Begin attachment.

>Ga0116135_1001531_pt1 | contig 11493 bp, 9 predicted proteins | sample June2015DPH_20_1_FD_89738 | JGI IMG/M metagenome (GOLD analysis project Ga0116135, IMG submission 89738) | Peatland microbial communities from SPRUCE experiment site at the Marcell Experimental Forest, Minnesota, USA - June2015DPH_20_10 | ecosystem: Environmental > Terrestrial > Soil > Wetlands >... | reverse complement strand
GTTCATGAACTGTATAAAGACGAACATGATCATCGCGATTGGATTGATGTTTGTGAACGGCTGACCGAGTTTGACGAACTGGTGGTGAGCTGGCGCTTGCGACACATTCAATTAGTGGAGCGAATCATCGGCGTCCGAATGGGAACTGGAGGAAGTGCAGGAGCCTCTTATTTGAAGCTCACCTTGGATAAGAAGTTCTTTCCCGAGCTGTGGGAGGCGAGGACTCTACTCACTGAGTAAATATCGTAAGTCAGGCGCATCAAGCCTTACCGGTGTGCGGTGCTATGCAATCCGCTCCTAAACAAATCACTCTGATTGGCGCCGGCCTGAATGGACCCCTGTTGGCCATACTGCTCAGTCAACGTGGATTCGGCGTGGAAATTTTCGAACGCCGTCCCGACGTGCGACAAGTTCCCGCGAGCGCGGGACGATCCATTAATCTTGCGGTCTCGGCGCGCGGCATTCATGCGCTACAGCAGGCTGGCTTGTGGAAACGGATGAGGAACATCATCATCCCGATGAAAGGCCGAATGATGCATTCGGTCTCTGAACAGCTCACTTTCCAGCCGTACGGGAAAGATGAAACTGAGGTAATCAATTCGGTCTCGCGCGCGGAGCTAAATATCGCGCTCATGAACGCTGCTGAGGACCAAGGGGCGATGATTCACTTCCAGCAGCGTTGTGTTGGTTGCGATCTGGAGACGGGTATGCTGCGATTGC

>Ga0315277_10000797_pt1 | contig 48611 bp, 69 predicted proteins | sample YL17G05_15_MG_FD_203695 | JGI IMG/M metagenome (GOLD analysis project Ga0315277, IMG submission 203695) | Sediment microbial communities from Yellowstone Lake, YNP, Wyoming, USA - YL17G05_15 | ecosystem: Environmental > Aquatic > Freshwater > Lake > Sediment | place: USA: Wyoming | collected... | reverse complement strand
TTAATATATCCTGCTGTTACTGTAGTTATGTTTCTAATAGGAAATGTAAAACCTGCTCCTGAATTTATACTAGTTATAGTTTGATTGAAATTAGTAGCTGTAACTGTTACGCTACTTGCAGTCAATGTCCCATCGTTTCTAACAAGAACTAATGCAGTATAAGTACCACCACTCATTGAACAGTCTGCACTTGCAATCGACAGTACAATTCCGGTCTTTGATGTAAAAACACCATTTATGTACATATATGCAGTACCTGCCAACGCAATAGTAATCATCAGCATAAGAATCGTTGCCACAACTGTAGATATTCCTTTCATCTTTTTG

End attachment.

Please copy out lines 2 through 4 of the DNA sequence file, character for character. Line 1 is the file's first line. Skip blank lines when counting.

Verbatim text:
GTTCATGAACTGTATAAAGACGAACATGATCATCGCGATTGGATTGATGTTTGTGAACGGCTGACCGAGTTTGACGAACTGGTGGTGAGCTGGCGCTTGCGACACATTCAATTAGTGGAGCGAATCATCGGCGTCCGAATGGGAACTGGAGGAAGTGCAGGAGCCTCTTATTTGAAGCTCACCTTGGATAAGAAGTTCTTTCCCGAGCTGTGGGAGGCGAGGACTCTACTCACTGAGTAAATATCGTAAGTCAGGCGCATCAAGCCTTACCGGTGTGCGGTGCTATGCAATCCGCTCCTAAACAAATCACTCTGATTGGCGCCGGCCTGAATGGACCCCTGTTGGCCATACTGCTCAGTCAACGTGGATTCGGCGTGGAAATTTTCGAACGCCGTCCCGACGTGCGACAAGTTCCCGCGAGCGCGGGACGATCCATTAATCTTGCGGTCTCGGCGCGCGGCATTCATGCGCTACAGCAGGCTGGCTTGTGGAAACGGATGAGGAACATCATCATCCCGATGAAAGGCCGAATGATGCATTCGGTCTCTGAACAGCTCACTTTCCAGCCGTACGGGAAAGATGAAACTGAGGTAATCAATTCGGTCTCGCGCGCGGAGCTAAATATCGCGCTCATGAACGCTGCTGAGGACCAAGGGGCGATGATTCACTTCCAGCAGCGTTGTGTTGGTTGCGATCTGGAGACGGGTATGCTGCGATTGC

>Ga0315277_10000797_pt1 | contig 48611 bp, 69 predicted proteins | sample YL17G05_15_MG_FD_203695 | JGI IMG/M metagenome (GOLD analysis project Ga0315277, IMG submission 203695) | Sediment microbial communities from Yellowstone Lake, YNP, Wyoming, USA - YL17G05_15 | ecosystem: Environmental > Aquatic > Freshwater > Lake > Sediment | place: USA: Wyoming | collected... | reverse complement strand
TTAATATATCCTGCTGTTACTGTAGTTATGTTTCTAATAGGAAATGTAAAACCTGCTCCTGAATTTATACTAGTTATAGTTTGATTGAAATTAGTAGCTGTAACTGTTACGCTACTTGCAGTCAATGTCCCATCGTTTCTAACAAGAACTAATGCAGTATAAGTACCACCACTCATTGAACAGTCTGCACTTGCAATCGACAGTACAATTCCGGTCTTTGATGTAAAAACACCATTTATGTACATATATGCAGTACCTGCCAACGCAATAGTAATCATCAGCATAAGAATCGTTGCCACAACTGTAGATATTCCTTTCATCTTTTTG